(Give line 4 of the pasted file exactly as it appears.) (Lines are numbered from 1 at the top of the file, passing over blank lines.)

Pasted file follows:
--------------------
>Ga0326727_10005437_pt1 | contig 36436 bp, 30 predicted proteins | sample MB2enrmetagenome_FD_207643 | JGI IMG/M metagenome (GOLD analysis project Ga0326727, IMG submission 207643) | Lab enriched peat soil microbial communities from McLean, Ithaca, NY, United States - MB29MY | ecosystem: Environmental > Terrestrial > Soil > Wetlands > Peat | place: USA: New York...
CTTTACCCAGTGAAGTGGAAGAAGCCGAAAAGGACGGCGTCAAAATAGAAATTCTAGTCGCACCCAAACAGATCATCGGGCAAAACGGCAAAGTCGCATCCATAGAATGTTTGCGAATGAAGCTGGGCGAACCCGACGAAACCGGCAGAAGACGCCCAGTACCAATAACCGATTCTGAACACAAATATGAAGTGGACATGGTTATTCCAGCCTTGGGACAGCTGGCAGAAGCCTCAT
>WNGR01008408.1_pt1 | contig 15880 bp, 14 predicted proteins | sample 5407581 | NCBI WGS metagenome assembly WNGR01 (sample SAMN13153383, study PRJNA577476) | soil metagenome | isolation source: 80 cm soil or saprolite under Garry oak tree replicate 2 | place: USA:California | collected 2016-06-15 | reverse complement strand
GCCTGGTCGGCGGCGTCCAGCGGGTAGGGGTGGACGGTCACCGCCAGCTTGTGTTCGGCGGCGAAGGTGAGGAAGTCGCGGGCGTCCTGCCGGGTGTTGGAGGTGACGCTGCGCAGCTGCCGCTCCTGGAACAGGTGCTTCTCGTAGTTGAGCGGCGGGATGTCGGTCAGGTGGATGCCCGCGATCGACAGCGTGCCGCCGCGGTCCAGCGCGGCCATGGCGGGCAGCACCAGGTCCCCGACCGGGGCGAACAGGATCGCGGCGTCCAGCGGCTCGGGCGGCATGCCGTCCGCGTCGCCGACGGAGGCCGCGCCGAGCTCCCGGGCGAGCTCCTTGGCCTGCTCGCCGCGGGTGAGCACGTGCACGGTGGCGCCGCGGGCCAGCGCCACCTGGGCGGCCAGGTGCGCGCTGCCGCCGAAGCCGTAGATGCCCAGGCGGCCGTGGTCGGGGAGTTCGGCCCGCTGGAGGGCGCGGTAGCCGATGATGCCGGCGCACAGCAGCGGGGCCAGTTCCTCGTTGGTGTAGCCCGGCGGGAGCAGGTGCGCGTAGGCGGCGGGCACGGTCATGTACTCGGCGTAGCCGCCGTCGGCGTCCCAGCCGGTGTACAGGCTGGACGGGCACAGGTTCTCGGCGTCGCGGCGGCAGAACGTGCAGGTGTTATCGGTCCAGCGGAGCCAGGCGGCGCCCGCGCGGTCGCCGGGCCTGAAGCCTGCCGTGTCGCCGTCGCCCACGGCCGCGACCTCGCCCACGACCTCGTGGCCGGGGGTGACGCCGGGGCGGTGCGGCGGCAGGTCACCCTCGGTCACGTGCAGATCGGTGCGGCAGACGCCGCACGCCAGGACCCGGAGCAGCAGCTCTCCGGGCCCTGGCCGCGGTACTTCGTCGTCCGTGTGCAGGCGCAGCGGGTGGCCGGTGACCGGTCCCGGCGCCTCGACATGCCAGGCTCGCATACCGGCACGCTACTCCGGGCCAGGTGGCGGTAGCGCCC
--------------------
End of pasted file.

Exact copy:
GCCTGGTCGGCGGCGTCCAGCGGGTAGGGGTGGACGGTCACCGCCAGCTTGTGTTCGGCGGCGAAGGTGAGGAAGTCGCGGGCGTCCTGCCGGGTGTTGGAGGTGACGCTGCGCAGCTGCCGCTCCTGGAACAGGTGCTTCTCGTAGTTGAGCGGCGGGATGTCGGTCAGGTGGATGCCCGCGATCGACAGCGTGCCGCCGCGGTCCAGCGCGGCCATGGCGGGCAGCACCAGGTCCCCGACCGGGGCGAACAGGATCGCGGCGTCCAGCGGCTCGGGCGGCATGCCGTCCGCGTCGCCGACGGAGGCCGCGCCGAGCTCCCGGGCGAGCTCCTTGGCCTGCTCGCCGCGGGTGAGCACGTGCACGGTGGCGCCGCGGGCCAGCGCCACCTGGGCGGCCAGGTGCGCGCTGCCGCCGAAGCCGTAGATGCCCAGGCGGCCGTGGTCGGGGAGTTCGGCCCGCTGGAGGGCGCGGTAGCCGATGATGCCGGCGCACAGCAGCGGGGCCAGTTCCTCGTTGGTGTAGCCCGGCGGGAGCAGGTGCGCGTAGGCGGCGGGCACGGTCATGTACTCGGCGTAGCCGCCGTCGGCGTCCCAGCCGGTGTACAGGCTGGACGGGCACAGGTTCTCGGCGTCGCGGCGGCAGAACGTGCAGGTGTTATCGGTCCAGCGGAGCCAGGCGGCGCCCGCGCGGTCGCCGGGCCTGAAGCCTGCCGTGTCGCCGTCGCCCACGGCCGCGACCTCGCCCACGACCTCGTGGCCGGGGGTGACGCCGGGGCGGTGCGGCGGCAGGTCACCCTCGGTCACGTGCAGATCGGTGCGGCAGACGCCGCACGCCAGGACCCGGAGCAGCAGCTCTCCGGGCCCTGGCCGCGGTACTTCGTCGTCCGTGTGCAGGCGCAGCGGGTGGCCGGTGACCGGTCCCGGCGCCTCGACATGCCAGGCTCGCATACCGGCACGCTACTCCGGGCCAGGTGGCGGTAGCGCCC